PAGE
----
How do I make myself study

Create a learning plan - Part 1

Admittedly: You can of course also just get started from the hip and learn according to, let's say, the creative stick-on-stick method. But it is much smarter to first make a well-thought-out plan. In this way you know exactly what you are doing and still have to do - and create the ideal conditions for really good learning success. Creating such a learning plan is not rocket science at all. We have written down the most important steps for you as instructions. Copying is expressly encouraged and recommended!

Step 1: Find out how much time you can plan.

Of course, you have long known that last-minute learning rarely really bears fruit. But even if you start early and on time, the time factor can stumble. It is very important that you plan realistically. The best way to do this is to consider three time dimensions:

  • Everyday time,
  • Free time and
  • Learning time.

First, take a look at how much everyday time is already firmly planned. From the timetable to mom's cleaning schedule, there are certainly various everyday duties that will swallow up a large part of your time. How much free time is there realistically left?

Next, you take a close look at your free time. Which appointments and appointments do you have that also block fixed time windows? From eating ice cream with Janine to the weekly hours in the sports club to Uncle Micha's birthday, you are guaranteed to have a lot on your plate here too. "Free time" is not just "free time".

The remaining time, which is now left after deducting everyday duties and leisure time appointments, is simply explained as learning time, by the way, still falls short. Better take a closer look: The fact that you have 6 hours "left" on a Sunday does not mean that you can and will realistically actually learn 6 hours. So think honestly about your personal performance and concentration range. Your biorhythm is also important for your time planning. After all, you learn best when you are really receptive.

Make a list or table of the learning time windows that you can realistically plan and want or write them down in your calendar. Now you know exactly how many work and study units and how long you have available and when.

Step 2: Gather everything you need to know and see what needs to be learned.

Get a careful overview and go through your notes and materials carefully. What do you have to learn anyway? What is missing and still needs to be added? Which subject area is perhaps more extensive than you thought from memory? You can only plan your learning units correctly if you know exactly how much and what you actually have to learn. So get any missing documents from your classmates, put all the notes in the right order and make sure that you have everything to hand for each subject and on the screen.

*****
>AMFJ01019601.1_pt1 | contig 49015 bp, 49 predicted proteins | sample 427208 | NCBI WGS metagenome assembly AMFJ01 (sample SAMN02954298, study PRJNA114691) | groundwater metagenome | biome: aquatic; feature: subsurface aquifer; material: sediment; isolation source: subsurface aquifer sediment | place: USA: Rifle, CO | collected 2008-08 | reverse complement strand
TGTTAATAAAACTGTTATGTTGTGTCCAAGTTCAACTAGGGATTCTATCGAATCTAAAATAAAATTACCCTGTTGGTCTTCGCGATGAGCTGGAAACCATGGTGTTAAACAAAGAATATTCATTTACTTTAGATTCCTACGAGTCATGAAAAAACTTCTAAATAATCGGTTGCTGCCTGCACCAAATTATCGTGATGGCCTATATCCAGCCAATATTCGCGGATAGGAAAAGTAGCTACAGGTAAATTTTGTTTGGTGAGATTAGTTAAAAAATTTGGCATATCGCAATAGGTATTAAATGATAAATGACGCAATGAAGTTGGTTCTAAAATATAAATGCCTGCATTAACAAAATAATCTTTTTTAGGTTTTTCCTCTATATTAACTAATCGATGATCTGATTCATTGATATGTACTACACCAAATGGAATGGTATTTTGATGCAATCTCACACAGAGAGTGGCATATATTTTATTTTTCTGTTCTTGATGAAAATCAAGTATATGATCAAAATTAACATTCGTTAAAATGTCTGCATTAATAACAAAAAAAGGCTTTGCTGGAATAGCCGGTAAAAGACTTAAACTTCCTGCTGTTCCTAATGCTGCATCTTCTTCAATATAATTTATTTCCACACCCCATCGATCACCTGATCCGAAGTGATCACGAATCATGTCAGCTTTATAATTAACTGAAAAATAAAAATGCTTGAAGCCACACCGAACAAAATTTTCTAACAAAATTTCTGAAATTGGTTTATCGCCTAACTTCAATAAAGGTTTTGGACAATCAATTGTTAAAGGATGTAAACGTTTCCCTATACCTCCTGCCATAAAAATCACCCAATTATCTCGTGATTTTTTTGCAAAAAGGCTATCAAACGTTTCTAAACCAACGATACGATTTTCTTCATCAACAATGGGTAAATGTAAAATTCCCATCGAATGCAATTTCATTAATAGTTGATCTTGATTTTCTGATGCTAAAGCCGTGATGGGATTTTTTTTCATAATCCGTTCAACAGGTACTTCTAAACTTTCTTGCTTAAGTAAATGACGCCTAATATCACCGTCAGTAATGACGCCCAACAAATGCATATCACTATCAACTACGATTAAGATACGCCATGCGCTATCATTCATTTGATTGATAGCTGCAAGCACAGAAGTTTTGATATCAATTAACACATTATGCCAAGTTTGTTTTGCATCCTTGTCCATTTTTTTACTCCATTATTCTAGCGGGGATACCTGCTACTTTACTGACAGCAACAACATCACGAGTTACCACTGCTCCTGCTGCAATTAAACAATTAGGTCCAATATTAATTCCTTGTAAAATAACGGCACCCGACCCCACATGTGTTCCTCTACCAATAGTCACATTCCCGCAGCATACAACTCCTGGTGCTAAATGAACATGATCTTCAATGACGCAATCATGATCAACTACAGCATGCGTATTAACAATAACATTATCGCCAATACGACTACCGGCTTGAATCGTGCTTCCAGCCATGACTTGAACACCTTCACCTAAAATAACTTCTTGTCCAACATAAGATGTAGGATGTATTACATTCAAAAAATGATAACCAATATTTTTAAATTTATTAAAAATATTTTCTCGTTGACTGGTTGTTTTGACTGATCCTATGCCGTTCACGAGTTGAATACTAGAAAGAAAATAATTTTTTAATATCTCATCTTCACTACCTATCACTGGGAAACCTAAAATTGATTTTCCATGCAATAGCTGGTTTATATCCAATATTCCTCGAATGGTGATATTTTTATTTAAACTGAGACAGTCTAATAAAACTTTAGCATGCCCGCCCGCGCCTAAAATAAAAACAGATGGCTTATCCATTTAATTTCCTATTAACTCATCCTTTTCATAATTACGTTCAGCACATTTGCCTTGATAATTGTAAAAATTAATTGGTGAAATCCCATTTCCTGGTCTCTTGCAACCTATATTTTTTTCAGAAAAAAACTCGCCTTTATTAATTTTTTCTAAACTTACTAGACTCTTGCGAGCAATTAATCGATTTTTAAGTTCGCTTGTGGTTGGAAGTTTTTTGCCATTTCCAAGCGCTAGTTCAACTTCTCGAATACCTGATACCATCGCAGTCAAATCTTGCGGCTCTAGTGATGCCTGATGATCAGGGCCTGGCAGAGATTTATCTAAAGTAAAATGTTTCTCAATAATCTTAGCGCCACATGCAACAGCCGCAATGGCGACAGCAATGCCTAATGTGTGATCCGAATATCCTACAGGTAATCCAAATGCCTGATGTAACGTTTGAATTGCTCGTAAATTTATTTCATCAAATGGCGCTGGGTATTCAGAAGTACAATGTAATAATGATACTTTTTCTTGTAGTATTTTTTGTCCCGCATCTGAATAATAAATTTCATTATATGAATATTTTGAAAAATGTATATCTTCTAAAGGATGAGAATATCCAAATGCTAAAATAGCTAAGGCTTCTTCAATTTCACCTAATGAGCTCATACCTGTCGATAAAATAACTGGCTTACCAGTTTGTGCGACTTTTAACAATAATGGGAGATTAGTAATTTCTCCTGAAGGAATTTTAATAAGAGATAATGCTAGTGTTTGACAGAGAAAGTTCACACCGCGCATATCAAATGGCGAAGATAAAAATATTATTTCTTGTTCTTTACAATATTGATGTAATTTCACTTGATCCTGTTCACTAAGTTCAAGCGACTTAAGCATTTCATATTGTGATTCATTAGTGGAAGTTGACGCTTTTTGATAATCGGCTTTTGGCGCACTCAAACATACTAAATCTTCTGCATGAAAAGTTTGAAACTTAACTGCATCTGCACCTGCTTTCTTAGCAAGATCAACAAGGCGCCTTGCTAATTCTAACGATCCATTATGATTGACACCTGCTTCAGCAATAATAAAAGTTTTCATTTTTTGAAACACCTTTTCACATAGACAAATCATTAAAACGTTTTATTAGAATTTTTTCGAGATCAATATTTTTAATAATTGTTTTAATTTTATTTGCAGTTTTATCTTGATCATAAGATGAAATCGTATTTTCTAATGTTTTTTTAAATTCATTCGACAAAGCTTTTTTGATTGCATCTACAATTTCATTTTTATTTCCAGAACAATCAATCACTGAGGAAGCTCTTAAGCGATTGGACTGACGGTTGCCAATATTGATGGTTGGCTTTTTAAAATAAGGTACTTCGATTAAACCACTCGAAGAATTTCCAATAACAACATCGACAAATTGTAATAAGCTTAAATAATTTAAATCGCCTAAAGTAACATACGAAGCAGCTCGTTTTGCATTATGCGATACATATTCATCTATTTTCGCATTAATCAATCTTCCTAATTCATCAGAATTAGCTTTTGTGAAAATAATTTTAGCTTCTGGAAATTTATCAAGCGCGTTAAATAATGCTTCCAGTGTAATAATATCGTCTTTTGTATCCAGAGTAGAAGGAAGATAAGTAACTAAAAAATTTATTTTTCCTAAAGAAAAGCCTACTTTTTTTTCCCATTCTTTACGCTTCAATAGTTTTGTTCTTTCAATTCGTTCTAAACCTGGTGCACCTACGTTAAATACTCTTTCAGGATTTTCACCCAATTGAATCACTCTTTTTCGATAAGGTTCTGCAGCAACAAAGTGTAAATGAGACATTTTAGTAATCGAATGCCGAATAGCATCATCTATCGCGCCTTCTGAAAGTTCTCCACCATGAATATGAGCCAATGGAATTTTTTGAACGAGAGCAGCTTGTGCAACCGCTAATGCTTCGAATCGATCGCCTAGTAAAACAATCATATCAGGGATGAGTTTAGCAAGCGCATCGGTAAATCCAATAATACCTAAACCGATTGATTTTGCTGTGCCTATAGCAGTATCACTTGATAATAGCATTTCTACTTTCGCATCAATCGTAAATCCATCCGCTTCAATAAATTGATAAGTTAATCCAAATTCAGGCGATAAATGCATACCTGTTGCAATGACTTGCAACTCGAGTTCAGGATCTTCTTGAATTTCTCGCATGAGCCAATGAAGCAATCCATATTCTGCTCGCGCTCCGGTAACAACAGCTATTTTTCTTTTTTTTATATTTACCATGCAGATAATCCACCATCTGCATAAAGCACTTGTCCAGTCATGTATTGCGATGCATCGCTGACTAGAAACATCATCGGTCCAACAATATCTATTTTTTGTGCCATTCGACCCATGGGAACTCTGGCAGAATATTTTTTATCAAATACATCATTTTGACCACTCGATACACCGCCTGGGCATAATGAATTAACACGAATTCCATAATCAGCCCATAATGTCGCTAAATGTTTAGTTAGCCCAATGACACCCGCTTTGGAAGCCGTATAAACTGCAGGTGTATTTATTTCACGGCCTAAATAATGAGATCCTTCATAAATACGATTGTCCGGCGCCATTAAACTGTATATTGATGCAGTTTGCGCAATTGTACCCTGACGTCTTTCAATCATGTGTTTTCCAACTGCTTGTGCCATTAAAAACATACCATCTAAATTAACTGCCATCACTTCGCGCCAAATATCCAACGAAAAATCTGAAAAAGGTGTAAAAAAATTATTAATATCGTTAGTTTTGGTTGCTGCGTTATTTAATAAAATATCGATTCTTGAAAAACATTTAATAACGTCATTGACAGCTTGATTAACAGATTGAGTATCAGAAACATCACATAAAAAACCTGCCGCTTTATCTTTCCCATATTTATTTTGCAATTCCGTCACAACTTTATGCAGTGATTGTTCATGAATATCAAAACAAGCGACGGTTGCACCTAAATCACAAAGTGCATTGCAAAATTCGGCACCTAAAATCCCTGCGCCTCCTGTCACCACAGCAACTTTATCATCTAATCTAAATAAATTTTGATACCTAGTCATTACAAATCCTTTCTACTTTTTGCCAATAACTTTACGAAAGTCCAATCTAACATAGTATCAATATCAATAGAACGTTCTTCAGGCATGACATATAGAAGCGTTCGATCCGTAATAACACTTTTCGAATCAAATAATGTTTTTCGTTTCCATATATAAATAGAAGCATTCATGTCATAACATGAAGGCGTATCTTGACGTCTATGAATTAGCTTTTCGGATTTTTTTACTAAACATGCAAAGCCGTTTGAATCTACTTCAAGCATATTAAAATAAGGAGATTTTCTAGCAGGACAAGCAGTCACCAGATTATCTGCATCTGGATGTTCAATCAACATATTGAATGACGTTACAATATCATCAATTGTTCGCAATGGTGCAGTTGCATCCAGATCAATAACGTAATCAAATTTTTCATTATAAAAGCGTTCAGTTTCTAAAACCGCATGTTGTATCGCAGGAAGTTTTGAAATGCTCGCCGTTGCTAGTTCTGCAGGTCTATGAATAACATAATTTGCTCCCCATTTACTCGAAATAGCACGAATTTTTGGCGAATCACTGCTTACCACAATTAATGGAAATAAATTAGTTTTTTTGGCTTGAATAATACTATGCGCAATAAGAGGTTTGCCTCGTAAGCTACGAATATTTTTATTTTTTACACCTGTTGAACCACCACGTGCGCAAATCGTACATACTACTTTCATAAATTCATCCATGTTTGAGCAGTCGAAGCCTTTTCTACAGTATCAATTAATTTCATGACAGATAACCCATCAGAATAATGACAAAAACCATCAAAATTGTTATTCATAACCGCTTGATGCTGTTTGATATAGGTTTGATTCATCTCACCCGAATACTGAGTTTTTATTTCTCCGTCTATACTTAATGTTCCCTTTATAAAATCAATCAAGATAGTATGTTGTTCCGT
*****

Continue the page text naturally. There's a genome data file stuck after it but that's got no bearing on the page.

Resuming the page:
Step 3: Put the subjects and learning content in the right order.

The fact that there is only one class test is probably the exception. Usually you have to prepare for several tests and / or exams in parallel and get different subjects and content under one roof. Before you frantically start juggling, ask yourself: In which subjects and in which material are you already quite confident? In contrast, where do you feel very insecure? The "most difficult" subject - the one in which you feel most insecure - and the most complicated subjects take up the most study time. Subjects or content that are easy for you, on the other hand, can be pushed back on your priority list and considered with less time.

Step 4: Plan enough time at the beginning to prepare the material optimally.

The more senses you address, the better your learning will work out. In addition, you should of course proceed as much as possible according to your learner type. The bottom line is that both of these mean that you will need a little extra time to put the information into the right form for you. After all, mind maps, index cards and the like need to be created and designed first. It's also worth learning a few - such as mottos and rhymes, pictures, and little stories. So don't plan the first work units on your list directly for studying, but reserve enough time for preparing and preparing the material.

Step 5: Determine what exactly you want to do and learn and when.

Divide the learning material into many small bits and in the last step write down exactly which content you will learn in which unit. A little tip: It is better to start with mini work blocks with about 30 minutes of concentrated learning in one piece. You will probably need a break after that. So stay realistic here as well and plan a little more carefully how much material you put into the learning units. Also, allow a few minutes after every half hour to move a little, stretch your legs and ventilate properly.

After these five steps your learning plan is ready:

  • You know how much time you realistically have available.
  • You have a clear overview and you know what you have to learn.
  • You have set priorities and established your "learning hierarchy".
  • You have planned enough time to prepare the material optimally.
  • And you have distributed the learning material among your learning units.

Actually, you're ready to go now. But we still have a few extra tips for you: Here you can find the second and last part of this series of learning plans.